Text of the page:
We’ve all had a rough breakup or two, eh?
Ugh. It’s always so damn cliche. The agony of loss. Obsessing over every little detail of the relationship. Feeling like we have lost a part of our souls. The desperate attempts to show the other person that we have changed. The chase to get them back. It has all been played out in every sh*tty rom-com we could possibly find on Netflix.
In my experience, a lot of this is pretty unavoidable in our first couple relationships. Of course we are going to feel attached and freak out when things don’t work out. We are a lot more like children than we are comfortable admitting, and the attachment we feel to a romantic partner reflects the attachment we felt to our parents when we were infants.
I would be super interested to talk to someone who has not had a breakup experience like this, because they are probably from Pluto.
Though, what is avoidable is repeating this pattern over and over again, which so many people end up doing in their romantic lives. What I would like to do is express a simple truth that might be really helpful to people who have fallen victim to this pattern—or perhaps to someone on the other side of the equation, so that they can be more empathetic toward their “crazy ex.”
It goes something like this: It is not that we miss the other person really, it is more that we associate that person with a particular feeling within ourselves that we experienced when we were with them. We are not really getting attached to that person; rather, we have gotten attached to a feeling that likely corresponds to the love and affection that was given to us (or not given to us) in our early childhood.
I know, it’s not the most romantic way to look at it—but it might be the most useful way of approaching our relationships, especially when things get ugly.
I don’t think there is anything wrong with attachment. I really don’t—mostly due to the fact that it happens everywhere we look. We all have this need within us, and to deny this is to deny what makes us human. We all want to be acknowledged, cherished, appreciated, and loved. We are all like children in this way.
Let’s just be a little more mature about all this. If we can recognize that we have this fundamental “need” within us, then we can best navigate through the difficulties in our relationships. Of course we are going to become attached; we’re not the f*cking Buddha. The healthy way of going about this would be to understand that this attachment doesn’t have all that much to do with the other person—and to try and stop projecting our bullsh*t onto them.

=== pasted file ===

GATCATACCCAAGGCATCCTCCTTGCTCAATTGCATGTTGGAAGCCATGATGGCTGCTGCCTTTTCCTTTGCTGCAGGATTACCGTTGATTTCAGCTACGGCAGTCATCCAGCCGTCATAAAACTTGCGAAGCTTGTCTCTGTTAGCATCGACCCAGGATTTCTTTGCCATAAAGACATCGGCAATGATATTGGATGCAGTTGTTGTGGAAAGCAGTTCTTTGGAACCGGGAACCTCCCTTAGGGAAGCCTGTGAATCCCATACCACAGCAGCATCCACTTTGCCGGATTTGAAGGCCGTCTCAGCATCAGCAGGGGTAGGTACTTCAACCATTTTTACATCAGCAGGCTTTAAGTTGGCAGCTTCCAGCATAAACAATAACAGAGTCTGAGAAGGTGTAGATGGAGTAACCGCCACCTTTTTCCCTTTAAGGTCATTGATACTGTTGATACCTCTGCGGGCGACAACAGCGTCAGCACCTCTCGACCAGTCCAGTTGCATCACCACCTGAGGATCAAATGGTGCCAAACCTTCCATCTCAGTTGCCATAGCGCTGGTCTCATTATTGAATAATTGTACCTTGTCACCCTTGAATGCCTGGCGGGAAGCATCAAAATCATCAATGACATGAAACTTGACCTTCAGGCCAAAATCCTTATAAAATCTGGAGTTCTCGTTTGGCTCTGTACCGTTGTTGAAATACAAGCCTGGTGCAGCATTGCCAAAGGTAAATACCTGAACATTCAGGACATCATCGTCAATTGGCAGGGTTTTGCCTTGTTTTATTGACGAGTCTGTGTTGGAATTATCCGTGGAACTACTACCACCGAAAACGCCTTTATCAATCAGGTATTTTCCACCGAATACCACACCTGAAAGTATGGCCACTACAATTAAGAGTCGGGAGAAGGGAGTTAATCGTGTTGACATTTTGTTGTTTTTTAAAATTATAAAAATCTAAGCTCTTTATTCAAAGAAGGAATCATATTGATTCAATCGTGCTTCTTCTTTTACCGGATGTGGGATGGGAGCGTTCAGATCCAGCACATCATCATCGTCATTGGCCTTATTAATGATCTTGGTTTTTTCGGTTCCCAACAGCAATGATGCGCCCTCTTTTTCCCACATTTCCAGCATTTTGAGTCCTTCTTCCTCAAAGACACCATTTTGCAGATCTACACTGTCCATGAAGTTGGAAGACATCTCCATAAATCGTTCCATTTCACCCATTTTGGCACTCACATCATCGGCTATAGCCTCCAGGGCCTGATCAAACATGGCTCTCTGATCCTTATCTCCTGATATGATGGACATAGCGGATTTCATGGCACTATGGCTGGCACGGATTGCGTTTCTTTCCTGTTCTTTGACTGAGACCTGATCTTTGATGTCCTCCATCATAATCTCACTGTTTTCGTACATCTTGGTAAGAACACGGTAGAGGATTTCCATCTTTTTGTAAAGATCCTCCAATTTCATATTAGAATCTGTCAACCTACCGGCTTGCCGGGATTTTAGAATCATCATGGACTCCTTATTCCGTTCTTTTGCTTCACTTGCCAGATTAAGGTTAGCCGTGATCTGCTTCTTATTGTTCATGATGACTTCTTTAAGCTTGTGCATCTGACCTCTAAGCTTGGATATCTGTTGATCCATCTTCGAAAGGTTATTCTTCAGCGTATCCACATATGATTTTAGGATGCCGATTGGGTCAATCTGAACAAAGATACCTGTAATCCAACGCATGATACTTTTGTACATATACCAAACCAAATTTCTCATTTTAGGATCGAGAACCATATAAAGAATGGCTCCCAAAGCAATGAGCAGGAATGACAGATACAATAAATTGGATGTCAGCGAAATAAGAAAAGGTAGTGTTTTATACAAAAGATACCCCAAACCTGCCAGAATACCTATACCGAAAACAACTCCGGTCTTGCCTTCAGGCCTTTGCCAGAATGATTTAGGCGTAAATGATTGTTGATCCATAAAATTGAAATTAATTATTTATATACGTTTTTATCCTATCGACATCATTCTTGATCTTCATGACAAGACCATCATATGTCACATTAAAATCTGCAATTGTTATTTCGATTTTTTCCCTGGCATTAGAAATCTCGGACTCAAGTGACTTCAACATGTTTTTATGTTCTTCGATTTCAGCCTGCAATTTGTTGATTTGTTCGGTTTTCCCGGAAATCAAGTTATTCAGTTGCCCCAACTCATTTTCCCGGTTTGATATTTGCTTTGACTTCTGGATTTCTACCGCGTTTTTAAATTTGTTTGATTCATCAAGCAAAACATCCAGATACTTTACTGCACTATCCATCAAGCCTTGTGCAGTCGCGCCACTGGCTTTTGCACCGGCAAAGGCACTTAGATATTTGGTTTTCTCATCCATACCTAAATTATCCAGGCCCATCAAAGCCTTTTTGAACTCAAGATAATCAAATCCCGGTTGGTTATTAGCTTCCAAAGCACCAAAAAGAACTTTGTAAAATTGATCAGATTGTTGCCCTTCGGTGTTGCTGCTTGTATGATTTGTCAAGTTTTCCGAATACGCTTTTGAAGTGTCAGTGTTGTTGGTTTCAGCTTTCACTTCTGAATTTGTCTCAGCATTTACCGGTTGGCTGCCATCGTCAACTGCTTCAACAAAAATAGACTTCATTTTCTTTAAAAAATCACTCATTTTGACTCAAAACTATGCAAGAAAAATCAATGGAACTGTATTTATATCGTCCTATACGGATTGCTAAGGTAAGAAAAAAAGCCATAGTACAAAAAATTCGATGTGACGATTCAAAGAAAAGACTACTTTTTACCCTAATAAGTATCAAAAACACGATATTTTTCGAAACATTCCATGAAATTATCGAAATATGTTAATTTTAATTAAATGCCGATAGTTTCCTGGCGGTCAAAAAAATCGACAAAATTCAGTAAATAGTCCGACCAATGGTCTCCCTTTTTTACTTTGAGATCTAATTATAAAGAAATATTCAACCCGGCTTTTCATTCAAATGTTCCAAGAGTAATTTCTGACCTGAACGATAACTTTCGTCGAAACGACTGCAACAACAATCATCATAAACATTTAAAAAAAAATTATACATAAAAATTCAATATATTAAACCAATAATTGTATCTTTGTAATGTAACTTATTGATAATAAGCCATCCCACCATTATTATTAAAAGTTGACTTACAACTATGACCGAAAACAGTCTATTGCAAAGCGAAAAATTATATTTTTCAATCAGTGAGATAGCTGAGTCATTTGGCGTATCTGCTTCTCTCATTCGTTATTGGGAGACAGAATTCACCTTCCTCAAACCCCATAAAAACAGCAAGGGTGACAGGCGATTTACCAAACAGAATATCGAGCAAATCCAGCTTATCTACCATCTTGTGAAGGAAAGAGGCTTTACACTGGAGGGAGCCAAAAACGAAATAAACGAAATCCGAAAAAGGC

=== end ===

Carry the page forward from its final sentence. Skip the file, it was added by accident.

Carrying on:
If we really love that person, then we can let them go.
I have been to this place of attachment and projection a few times in my life now. Someone will evoke that special feeling in me, and then I will have a difficult time drawing a line between that inner feeling and the reality of the relationship with that person. There have been times when I tried to chase that feeling down by chasing down the other person, and it always descends into utter stupidity. Avoid this at all costs.
There is a difference between attachment and love. Attachment has more to do with this early childhood need, and love is about truly understanding another person across time and space. Love is about seeing the other person—with all of their faults, imperfections, and quirks—and accepting the full package deal. It has more to do with tolerating their weaknesses and honoring their strengths, than it does with trying to change them. Love implies ongoing dialogue and a willingness to give every once in a while if it best serves the relationship.
Let your partner win an argument or two, goddammit. We don’t always have to be right, eh? Try to understand where they are coming from, and they will probably return the favor. To love someone implies truly seeing them—and if we are getting attached, in spite of their desire to move on, then we are obviously not really seeing them.
So, you see—I don’t miss her. I miss how she made me feel. That feeling is not something that is specific to this one person. I am learning that we can actually fulfill this desire in and of ourselves, simply by living in our bodies and listening to ourselves.
The more engaged we are with the present moment, then the less needy we feel. If we are connected with our bodies—perhaps through breathing methods or mindfulness meditation—then that deep-seated desire to cling to whatever makes us feel good comes to slip away for a little while.
As far as listening to ourselves and getting a better understanding of how we feel, try journaling in a free-flowing and non-structured way. Let’s see what happens when we just sit down and write out our thoughts and feelings. This can get us in touch with ourselves more, and it feels great.
Next time we dive head first into the romantic wood chippers, let’s see if we can stop and ask ourselves if we are doing this because we are attached to the feeling of that person, or if we actually love them as an individual human being. If we can answer this honestly, then we will probably save ourselves some trouble.
Author: Samuel Kronen
Image: Unsplash/Allef Vinicius
Editor: Yoli Ramazzina
Copy Editor: Callie Rushton